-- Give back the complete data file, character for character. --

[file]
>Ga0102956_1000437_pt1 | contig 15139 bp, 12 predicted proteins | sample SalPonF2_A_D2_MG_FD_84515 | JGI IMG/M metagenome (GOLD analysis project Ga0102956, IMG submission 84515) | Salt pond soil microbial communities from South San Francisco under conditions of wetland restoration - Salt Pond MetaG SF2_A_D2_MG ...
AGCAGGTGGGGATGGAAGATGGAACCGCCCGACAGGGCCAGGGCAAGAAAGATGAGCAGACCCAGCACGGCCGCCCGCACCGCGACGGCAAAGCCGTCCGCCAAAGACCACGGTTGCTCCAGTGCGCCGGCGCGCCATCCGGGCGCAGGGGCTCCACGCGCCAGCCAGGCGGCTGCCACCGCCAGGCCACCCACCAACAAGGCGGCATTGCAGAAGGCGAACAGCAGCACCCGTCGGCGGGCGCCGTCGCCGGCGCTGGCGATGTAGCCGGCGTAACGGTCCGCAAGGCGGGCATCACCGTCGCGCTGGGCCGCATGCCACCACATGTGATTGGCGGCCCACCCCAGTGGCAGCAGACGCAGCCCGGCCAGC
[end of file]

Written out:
>Ga0102956_1000437_pt1 | contig 15139 bp, 12 predicted proteins | sample SalPonF2_A_D2_MG_FD_84515 | JGI IMG/M metagenome (GOLD analysis project Ga0102956, IMG submission 84515) | Salt pond soil microbial communities from South San Francisco under conditions of wetland restoration - Salt Pond MetaG SF2_A_D2_MG ...
AGCAGGTGGGGATGGAAGATGGAACCGCCCGACAGGGCCAGGGCAAGAAAGATGAGCAGACCCAGCACGGCCGCCCGCACCGCGACGGCAAAGCCGTCCGCCAAAGACCACGGTTGCTCCAGTGCGCCGGCGCGCCATCCGGGCGCAGGGGCTCCACGCGCCAGCCAGGCGGCTGCCACCGCCAGGCCACCCACCAACAAGGCGGCATTGCAGAAGGCGAACAGCAGCACCCGTCGGCGGGCGCCGTCGCCGGCGCTGGCGATGTAGCCGGCGTAACGGTCCGCAAGGCGGGCATCACCGTCGCGCTGGGCCGCATGCCACCACATGTGATTGGCGGCCCACCCCAGTGGCAGCAGACGCAGCCCGGCCAGC